There’s something very special about taking photographs with cameras used by one’s parents or grandparents. It’s truly like holding a piece of history, and every press of the shutter button seemingly signifies reconnection with one’s roots. Many film photography enthusiasts got into the hobby through cameras passed down to them by older relatives, or that they themselves discovered tucked away in their childhood homes.
Such is the case with Japanese film photographer Natsuko Kato (@natzko82), who found her grandfather’s Pentax Auto 110 and subsequently the last images he had taken with it, some 40 years ago. She has since used the heirloom camera to take photos of Hokkaido where she was born and grew up.
Natsuko is a freelance copywriter and branding planner who counts photography as one of her hobbies and interests, aside from art, literature and classical music. She owns a Leica D-Lux 7 digital camera and a Rollei 35 and usually takes nature, landscapes and street photos with it. According to her, her interest in shooting film has to do with its engaging process.
I love the warm light depicted in film photography, the way of releasing the shutter carefully and the excitement of seeing the developed photos. Especially, I think 110 film has a very nostalgic ambience.
I like to take photos of nature like flowers, leaves and landscapes, especially the sea. Street snapshots are interesting. I like to find dramatic moments or beautiful parts in ordinary scenery. When I take photos, I always try to think nothing and let my senses feel free.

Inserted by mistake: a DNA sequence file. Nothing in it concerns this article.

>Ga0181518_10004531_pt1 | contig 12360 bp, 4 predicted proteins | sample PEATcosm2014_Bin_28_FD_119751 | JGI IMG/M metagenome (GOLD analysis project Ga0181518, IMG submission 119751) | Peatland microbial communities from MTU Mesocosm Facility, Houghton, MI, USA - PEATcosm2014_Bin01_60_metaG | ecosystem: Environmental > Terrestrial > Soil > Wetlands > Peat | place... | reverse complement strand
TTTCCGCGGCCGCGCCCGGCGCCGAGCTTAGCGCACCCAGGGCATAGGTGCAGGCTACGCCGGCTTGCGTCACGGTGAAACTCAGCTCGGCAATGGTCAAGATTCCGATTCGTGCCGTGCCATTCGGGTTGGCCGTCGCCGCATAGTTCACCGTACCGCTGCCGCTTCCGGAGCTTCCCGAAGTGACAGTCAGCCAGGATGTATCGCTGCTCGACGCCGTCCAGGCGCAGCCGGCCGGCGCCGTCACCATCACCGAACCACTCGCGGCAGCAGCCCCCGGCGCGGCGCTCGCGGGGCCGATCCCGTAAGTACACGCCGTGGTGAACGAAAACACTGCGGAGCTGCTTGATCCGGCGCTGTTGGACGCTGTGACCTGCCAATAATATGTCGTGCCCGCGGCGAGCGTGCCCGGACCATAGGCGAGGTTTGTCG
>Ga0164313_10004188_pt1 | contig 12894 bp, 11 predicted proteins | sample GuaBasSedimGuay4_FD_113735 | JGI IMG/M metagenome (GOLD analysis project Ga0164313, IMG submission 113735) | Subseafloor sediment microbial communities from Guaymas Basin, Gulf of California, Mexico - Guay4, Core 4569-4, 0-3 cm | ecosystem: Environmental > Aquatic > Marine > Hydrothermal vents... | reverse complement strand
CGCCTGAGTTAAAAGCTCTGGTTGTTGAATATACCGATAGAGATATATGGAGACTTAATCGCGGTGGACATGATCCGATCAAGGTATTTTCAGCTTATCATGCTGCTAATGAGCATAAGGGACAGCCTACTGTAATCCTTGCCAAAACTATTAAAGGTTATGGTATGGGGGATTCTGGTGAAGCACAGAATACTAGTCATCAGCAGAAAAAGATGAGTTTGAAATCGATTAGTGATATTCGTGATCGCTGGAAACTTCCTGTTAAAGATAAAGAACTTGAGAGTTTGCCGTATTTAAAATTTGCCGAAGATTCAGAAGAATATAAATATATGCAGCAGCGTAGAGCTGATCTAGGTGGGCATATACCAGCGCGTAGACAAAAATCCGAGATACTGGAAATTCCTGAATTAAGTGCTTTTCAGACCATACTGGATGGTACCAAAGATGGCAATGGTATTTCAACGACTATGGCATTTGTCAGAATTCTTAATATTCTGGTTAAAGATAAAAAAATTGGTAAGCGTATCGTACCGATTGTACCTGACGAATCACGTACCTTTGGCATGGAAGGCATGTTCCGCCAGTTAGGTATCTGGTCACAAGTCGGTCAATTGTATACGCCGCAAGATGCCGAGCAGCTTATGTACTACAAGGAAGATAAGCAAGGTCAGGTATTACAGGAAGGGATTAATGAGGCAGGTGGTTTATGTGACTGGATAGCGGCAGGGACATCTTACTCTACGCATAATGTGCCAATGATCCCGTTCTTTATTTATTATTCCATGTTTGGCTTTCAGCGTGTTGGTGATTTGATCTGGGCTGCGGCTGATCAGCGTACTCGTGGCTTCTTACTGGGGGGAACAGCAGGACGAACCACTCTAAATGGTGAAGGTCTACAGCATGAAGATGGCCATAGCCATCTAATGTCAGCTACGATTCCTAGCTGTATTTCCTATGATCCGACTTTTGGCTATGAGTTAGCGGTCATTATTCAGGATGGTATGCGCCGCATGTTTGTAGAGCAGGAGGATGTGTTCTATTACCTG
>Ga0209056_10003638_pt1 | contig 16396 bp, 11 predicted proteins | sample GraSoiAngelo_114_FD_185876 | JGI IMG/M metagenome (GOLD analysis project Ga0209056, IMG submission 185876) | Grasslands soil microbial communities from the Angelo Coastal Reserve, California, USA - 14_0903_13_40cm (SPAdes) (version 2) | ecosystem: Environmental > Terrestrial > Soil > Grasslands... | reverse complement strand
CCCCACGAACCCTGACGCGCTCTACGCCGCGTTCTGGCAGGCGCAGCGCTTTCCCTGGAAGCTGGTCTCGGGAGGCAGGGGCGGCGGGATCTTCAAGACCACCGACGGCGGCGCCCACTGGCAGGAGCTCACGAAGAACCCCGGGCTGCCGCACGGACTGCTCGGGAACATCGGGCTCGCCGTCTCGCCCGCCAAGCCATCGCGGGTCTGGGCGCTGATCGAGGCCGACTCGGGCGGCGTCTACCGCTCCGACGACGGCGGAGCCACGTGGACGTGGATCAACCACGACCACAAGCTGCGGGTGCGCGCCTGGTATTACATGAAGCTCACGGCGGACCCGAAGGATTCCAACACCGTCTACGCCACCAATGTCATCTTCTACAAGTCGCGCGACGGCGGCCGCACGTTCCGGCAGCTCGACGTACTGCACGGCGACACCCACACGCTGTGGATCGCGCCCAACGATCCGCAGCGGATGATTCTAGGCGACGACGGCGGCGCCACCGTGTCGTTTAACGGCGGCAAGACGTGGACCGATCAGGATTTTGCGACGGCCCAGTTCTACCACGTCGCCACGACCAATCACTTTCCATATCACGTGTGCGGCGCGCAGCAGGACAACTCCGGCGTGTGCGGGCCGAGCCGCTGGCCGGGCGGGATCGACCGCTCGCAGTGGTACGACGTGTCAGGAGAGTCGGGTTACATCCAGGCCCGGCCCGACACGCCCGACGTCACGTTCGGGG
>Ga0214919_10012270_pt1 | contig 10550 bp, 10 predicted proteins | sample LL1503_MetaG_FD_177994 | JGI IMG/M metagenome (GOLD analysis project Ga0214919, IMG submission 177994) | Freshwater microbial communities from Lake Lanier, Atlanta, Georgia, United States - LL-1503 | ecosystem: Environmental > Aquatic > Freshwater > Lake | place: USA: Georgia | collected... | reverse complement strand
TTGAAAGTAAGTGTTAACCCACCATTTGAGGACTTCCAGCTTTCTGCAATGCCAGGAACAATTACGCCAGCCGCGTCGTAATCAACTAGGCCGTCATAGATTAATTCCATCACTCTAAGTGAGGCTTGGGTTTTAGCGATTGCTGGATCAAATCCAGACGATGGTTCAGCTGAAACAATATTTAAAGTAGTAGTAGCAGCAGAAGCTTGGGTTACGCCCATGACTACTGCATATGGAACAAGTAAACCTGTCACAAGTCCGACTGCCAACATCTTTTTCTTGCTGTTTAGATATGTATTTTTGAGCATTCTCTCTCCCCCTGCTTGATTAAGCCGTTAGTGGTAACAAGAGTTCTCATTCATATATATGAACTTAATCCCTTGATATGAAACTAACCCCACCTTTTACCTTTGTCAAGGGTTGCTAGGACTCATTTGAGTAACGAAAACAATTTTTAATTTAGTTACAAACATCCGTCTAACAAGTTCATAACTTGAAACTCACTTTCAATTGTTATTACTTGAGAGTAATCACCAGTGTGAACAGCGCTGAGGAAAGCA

Born and raised in Hokkaido, she got to return recently after two years and found out about her grandfather's old camera.
I happened to find a small old camera in a cupboard in my father's house, where my grandfather also used to live. I had no idea about that camera and tweeted about it, then many people advised about the Pentax Auto 110 and 110 film.
I was not sure if the old camera would work, but I decided to try it. When I found the camera, there was still a film in it. I sent the film off to be developed. The film was almost completely degraded but finally I was able to see the view that my grandfather would have seen about 40 years ago from several pictures.
According to Natsuko, she remembers her grandfather owning many cameras and taking many photos of her and her brother. The photos remain archived in their childhood home.
After asking around on Twitter and getting help from fellow film enthusiasts who told her about the 110 format and Lomography's 110 film stocks, she decided to try out the Lomography Tiger Color Negative 110 ISO 200. She said it was a pleasure to have been able to take a photo of her son with her grandfather's Pentax Auto 110 during the Hokkaido visit.
Her photo album of Hokkaido mixes street scenes, cityscape and beach views characterizing Japan's second largest island. Natsuko said Sapporo City especially remains special for her as this is where she's lived the longest. Asked about her favorites in the album, Natsuko chose familiar spots often visited by her and her family, and which she visited recently along with her son.
My favorites are these two photos. The first one is the place that I and my family used to visit when I lived in this town. We can see the unique figure of rocks. And I love the sunset in my hometown so much. The moment the sun sets into the clear sea and turns the color of the sea red. This photo takes my heart back home.
Do you have favorite photos or stories taken using an heirloom camera? Tell us about it and bring us on a nostalgic trip down memory lane!
written by sylvann on 2022-10-18